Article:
Amy Coney Barrett of Indiana was confirmed and sworn in last night as the 103rd Associate Justice of the Supreme Court.
Senate Democrats have chosen an Instagram moment over substantive political engagement – a whimper instead of the flash-bang tactics of past Supreme Court nomination proceedings. The boycott – like the walkout they conducted after the committee’s approval of Justice Brett Kavanaugh – may have been less combustive than past antics, but it was not more high-minded. One can only hope that future nomination proceedings are better models of civility.
Over the next few weeks, Advocates for Life will take a hard look at chemical abortion: its genesis in France and adoption in the U.S., the known risks that caused the FDA to approve it only upon stringent conditions, and the ways in which abortion advocates are pushing increasingly dangerous risks on women for the sake of abortion access and their bottom line.
The recent documentary on Justice Thomas’s life, “Created Equal,” is essential viewing for anyone wishing to understand the depths to which this process can sink. For the sake of Judge Barrett, and her family, let’s hope and pray that doesn’t happen in her case.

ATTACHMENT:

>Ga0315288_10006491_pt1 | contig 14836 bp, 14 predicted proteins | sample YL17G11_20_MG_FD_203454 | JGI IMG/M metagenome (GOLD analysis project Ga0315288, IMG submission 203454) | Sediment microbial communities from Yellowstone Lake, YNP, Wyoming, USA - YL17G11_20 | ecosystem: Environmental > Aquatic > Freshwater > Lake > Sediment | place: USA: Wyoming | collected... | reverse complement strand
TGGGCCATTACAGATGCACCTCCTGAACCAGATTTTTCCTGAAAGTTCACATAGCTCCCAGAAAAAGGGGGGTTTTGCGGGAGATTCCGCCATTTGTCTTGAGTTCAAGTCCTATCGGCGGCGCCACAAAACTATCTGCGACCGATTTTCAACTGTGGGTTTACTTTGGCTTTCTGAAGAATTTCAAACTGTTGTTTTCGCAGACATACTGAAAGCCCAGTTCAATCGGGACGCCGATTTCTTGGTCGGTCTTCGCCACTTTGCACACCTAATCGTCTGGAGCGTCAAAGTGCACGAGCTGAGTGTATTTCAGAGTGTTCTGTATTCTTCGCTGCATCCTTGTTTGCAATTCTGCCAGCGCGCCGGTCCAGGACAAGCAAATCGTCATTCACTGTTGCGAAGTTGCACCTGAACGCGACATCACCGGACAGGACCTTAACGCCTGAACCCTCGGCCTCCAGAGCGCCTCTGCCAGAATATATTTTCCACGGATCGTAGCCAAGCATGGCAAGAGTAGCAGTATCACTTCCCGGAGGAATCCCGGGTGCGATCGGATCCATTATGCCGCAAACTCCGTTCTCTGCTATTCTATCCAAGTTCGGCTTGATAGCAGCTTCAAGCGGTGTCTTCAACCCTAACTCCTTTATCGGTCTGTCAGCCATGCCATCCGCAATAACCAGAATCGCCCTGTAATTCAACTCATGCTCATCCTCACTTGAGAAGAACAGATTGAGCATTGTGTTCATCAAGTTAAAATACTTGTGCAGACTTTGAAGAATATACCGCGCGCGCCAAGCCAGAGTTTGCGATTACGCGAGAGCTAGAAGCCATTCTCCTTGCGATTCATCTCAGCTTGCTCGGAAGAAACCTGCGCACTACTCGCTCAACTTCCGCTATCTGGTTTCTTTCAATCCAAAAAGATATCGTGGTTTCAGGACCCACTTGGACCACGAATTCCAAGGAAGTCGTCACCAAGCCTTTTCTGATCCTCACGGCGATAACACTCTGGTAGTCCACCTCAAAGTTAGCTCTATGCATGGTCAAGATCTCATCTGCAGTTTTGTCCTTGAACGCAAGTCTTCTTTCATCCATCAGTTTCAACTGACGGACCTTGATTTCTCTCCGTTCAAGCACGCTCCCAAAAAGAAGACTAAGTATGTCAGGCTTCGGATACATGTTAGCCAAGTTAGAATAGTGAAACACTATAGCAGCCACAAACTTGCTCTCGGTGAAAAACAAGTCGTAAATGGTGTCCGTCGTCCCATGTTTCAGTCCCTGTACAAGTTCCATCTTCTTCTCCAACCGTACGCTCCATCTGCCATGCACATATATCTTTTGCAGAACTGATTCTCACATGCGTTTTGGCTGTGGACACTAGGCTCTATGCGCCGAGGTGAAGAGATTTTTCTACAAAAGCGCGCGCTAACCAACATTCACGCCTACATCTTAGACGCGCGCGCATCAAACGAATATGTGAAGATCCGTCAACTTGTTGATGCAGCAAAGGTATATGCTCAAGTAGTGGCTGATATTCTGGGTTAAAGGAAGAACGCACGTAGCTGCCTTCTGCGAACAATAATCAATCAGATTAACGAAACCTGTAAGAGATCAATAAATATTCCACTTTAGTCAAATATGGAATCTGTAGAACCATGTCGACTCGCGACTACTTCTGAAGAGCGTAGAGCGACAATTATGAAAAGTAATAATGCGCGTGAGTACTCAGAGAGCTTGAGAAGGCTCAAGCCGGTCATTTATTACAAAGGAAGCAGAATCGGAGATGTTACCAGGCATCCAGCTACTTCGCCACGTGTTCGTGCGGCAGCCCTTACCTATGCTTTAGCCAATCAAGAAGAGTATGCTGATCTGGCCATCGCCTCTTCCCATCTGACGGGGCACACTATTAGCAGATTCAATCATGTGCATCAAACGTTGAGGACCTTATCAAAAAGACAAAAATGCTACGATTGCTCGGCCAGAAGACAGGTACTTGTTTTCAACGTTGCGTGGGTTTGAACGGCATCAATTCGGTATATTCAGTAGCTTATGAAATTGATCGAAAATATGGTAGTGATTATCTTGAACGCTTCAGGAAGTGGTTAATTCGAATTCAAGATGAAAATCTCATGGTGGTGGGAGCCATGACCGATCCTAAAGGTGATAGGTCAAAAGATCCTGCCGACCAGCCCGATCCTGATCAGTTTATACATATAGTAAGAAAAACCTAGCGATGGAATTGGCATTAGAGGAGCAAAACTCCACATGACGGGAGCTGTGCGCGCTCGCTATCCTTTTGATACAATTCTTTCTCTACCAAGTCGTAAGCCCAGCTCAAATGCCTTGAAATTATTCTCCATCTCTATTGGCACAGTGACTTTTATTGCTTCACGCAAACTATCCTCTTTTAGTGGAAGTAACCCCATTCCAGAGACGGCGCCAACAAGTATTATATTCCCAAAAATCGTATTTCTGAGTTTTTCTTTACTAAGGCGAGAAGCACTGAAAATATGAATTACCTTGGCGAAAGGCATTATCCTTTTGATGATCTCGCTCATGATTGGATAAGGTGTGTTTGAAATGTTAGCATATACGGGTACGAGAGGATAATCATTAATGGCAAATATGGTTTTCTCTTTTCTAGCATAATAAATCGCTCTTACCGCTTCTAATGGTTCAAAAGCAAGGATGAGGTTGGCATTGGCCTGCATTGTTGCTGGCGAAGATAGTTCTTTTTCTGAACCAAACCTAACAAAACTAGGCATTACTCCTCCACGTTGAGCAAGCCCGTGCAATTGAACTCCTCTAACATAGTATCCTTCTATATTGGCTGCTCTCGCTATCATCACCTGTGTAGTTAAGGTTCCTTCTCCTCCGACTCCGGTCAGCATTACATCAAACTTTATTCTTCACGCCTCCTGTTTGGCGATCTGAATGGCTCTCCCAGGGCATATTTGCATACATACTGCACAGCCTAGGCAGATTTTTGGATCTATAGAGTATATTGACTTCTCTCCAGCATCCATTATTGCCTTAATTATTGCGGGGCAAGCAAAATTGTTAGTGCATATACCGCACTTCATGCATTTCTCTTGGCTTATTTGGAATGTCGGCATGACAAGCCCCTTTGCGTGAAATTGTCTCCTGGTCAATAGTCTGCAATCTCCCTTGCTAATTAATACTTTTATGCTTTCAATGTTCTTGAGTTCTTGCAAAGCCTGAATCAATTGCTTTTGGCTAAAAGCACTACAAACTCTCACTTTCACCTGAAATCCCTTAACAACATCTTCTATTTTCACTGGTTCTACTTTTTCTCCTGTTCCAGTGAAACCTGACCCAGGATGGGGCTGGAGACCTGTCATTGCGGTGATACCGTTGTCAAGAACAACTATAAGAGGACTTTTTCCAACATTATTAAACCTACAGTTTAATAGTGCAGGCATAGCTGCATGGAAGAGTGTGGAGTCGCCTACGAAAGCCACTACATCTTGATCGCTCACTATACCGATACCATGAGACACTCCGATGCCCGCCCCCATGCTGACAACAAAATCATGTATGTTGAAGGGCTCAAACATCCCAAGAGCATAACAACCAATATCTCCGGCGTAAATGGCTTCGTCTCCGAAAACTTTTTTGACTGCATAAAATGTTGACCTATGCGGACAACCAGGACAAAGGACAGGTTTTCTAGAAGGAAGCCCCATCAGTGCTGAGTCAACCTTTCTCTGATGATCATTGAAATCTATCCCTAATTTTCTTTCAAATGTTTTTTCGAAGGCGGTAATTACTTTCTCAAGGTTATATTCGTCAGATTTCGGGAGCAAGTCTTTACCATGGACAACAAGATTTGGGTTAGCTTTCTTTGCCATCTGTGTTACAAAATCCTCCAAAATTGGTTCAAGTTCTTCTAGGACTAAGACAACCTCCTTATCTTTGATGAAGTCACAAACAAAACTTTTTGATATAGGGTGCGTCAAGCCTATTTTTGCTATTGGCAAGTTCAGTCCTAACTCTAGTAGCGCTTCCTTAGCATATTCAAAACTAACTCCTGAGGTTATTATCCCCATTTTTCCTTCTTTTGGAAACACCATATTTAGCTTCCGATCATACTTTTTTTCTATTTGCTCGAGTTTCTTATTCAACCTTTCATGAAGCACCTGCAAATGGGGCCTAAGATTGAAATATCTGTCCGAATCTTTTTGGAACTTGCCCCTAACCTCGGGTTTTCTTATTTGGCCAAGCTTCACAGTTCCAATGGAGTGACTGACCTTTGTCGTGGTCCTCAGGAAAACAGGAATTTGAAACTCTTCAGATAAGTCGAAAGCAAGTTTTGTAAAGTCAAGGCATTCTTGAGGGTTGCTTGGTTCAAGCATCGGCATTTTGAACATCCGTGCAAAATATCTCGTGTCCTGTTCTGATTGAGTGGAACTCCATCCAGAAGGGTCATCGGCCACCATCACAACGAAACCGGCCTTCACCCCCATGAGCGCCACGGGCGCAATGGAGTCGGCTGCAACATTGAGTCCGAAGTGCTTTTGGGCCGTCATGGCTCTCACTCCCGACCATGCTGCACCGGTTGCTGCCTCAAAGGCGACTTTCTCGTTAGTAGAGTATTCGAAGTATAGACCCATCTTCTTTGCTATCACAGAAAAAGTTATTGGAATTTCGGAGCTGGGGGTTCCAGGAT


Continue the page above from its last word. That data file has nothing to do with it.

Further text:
Judge Barrett concluded her opening statement with the words, “I believe in the power of prayer.” She may need to call on a higher power this week for the patience to endure a barrage of questions that are not about her or her qualifications for the Supreme Court, but to attack the President and boost the Democratic Party’s chances at regaining control of the Senate.
Shouting talking points into a microphone isn’t political discourse. Is anyone listening to anyone else anymore? “Is there anybody out there?”, as Pink Floyd once sang. “Your lips move but I can’t hear what you’re saying.”
Roe’s pronouncement in 1973 of a “fundamental right to abortion” isn’t the “law of the land” today, and it hasn’t been for over forty years.
Let’s examine what legal sociologists (that is a thing) are saying about the magnitude of the Court’s potential ideological shift between the late Justice Ruth Bader Ginsburg and President Trump’s nominee for her seat, Judge Amy Coney Barrett.
The Court is a collegial environment—and we have the friendship of the late Justices Antonin Scalia and Ruth Bader Ginsburg as a beautiful example—but it’s also at times a “Team of Rivals”. Nowhere is that fact more evident than in the area of abortion jurisprudence.